Organoarsenic compounds useful in this invention are certain alkylarsine derivatives represented by the formula R1 R2 R3 As in which R1 is an alkyl hydrocarbon radical containing from two to five carbon atoms and R2 and R3 are selected from the group consisting of hydrogen and alkyl hydrocarbon radicals containing from two to five carbon atoms. Representative types of such materials include primary arsines, represented by the formula R1 AsH2, secondary arsines represented by the formula R1 R2 AsH, and tertiaryarsines represented by the formula R1 R2 R3 As in which R1, R2, and R3 is an alkyl radical as defined above. Specific examples of the R1 AsH2 type include n-propylarsine, isopropylarsine, n-butylarsine, isobutylarsine, secondarybutylarsine, tertiarybutylarsine, n-amylarsine, isoamylarsine, tertiaryamylarsine and like. Examples of the R1 R2 AsH type include diethylarsine, d-n-propylarsine, diisopropylarsine, di-n-butylarsine, disecondarybutylarsine, ditertiarybutylarsine, di-n-amylarsine, diisoamylarsine, ditertiaryamylarsine and the like. Examples of R1 R2 R3 As type include triethylarsine, tri-n-propylarsine, triisopropylarsine, tri-n-butylarsine, triisobutylarsine, tri-sec-butylarsine, tritertiarybutylarsine, tri-n-amylarsine, triisoamylarsine, tritertiaryamylarsine, diethyl-n-propylarsine, diethyl-n-butylarsine, diethylisobutylarsine, diethyltertiarybutylarsine, diethyltertiaryamylarsine, di-n-propyltertiarybutylarsine, diisobutyltertiarybutylarsine, di-n-butylisobutylarsine, di-n-butyltertiaryamylarsine and the like.
In the practice of the invention, the liquid alkylphosphine or alkylarsine is introduced into a commercially available ion implantation apparatus and allowed to ionize by electron impact. The flux of electron current is supplied by cathode source such as tungsten. The mixed ion beam thus produced passes through a mass-separating analyzer magnet and the desired P+ or As+ ion species is then accelerated to higher energies by an electric field. The high-energy ion beam is directed into the semiconductor substrate, such as for example silicon, at selected zones or regions.
The alkylphosphines and alkylarsines of this invention are useful as sources of phosphorus and arsenic ions for the ion implantation n-type doping of a variety of semiconductor materials. They are particularly useful in the fabrication of integrated circuits in adjusting threshold voltage in field-effect transistors (FET), resistivity in resistors, and in the formation of junctions in solar cells.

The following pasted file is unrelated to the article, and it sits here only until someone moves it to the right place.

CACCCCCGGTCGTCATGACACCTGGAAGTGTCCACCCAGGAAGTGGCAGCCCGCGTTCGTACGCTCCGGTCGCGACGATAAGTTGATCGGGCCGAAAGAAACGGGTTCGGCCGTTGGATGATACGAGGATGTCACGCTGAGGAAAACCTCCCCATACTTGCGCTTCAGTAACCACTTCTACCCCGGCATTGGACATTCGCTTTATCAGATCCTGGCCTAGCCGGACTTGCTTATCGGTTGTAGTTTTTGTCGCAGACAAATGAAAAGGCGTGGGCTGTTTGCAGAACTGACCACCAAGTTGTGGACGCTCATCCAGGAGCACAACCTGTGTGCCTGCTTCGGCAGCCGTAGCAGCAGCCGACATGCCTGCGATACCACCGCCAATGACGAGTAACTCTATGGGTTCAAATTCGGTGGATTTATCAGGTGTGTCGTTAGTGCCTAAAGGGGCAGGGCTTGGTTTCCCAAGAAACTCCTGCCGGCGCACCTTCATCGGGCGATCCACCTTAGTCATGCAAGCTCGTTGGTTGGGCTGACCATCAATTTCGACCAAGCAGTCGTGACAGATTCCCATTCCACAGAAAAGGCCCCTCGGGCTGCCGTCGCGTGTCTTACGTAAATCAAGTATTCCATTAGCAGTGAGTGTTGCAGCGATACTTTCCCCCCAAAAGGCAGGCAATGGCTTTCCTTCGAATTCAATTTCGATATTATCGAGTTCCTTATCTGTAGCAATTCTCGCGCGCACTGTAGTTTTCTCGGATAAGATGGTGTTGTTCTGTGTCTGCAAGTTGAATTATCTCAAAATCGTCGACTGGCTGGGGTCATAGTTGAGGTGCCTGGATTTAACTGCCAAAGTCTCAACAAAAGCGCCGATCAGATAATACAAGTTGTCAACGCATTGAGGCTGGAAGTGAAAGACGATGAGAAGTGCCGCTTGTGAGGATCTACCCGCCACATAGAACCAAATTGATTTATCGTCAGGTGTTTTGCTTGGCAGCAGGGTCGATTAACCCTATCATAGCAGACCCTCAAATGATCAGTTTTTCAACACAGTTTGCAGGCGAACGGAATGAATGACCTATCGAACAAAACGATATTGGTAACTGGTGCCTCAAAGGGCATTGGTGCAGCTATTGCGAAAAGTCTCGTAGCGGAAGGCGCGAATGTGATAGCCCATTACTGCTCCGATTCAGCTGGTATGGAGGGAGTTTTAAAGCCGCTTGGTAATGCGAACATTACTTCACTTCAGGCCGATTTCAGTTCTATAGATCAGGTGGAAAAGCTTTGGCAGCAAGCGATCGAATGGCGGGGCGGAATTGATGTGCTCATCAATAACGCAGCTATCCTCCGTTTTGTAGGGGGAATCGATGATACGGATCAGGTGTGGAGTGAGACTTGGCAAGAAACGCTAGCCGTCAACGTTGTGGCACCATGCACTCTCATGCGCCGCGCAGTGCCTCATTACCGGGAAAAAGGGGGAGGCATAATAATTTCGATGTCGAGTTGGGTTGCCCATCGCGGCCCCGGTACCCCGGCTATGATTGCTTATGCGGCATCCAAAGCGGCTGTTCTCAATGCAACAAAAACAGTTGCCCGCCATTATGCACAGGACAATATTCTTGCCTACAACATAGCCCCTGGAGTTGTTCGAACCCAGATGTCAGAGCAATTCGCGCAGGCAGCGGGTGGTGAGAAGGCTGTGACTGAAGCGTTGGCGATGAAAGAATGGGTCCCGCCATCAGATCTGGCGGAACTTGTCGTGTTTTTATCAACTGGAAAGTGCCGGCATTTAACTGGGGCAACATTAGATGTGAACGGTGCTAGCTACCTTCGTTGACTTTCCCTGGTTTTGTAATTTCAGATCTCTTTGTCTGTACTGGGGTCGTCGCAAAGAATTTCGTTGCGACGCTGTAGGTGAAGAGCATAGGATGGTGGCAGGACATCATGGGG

Tertiarybutylphosphine is introduced into an ion implantation apparatus operating at an energy level of 50 kV, and phosphorus ions produced at the tungsten cathode are passed through the mass analyzer and accellerated to make a high-energy ion beam which is directed to a target of semiconductor material to effect ion implantation. The total beam current and the phosphorus ion (P+) beam current generated from the tertiarybutylphosphine source is shown in Table I. Also shown, for comparison purposes, are the total beam current, and the phosphorus ion (P+) beam current for an ion beam generated using the prior art phosphine gas as the ion source.
The data clearly shows that a much higher proportion of phosphorus ion beam current in the total beam current, expressed as % P+ of total, is obtained by using tertiarybutylphosphine instead of phosphine as the ion source. Thus tertiary butylphosphine provides a much more efficient source of phosphorus ion P+ species which in turn provides improved ion implantation efficiency.
TABLE I______________________________________ BEAM TOTAL BEAM CURRENT % P+ OFp-SOURCE CURRENT (mA) (mA) P+ TOTAL______________________________________Tertiarybutyl- 41 16 39phosphineTertiarybutyl- 22 8 36phosphinePhosphine 51 10 20______________________________________
Tertiarybutylarsine is substituted for tertiarybutylphosphine using the procedure of Example 1 and similar results are obtained showing the higher efficiency of arsenic ion (As+) beam current.
Isobutylphosphine is substituted for tertiarybutylphosphine using the procedure of Example 1 and similar results are obtained showing the higher efficiency of phosphorus ion (P+) beam current.
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|Citing Patent||Filing date||Publication date||Applicant||Title|
|US4877753 *||Mar 1, 1988||Oct 31, 1989||Texas Instruments Incorporated||In situ doped polysilicon using tertiary butyl phosphine|
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|U.S. Classification||438/514, 250/492.2, 427/525, 257/E21.334, 257/607|
|May 21, 1987||AS||Assignment|
Owner name: AMERICAN CYANAMID COMPANY, 1937 WEST MAIN ST., STA
Free format text: ASSIGNMENT OF ASSIGNORS INTEREST.;ASSIGNOR:WARD, JACK E.;REEL/FRAME:004745/0455
Effective date: 19870520
Owner name: AMERICAN CYANAMID COMPANY, CONNECTICUT
Free format text: ASSIGNMENT OF ASSIGNORS INTEREST;ASSIGNOR:WARD, JACK E.;REEL/FRAME:004745/0455
Effective date: 19870520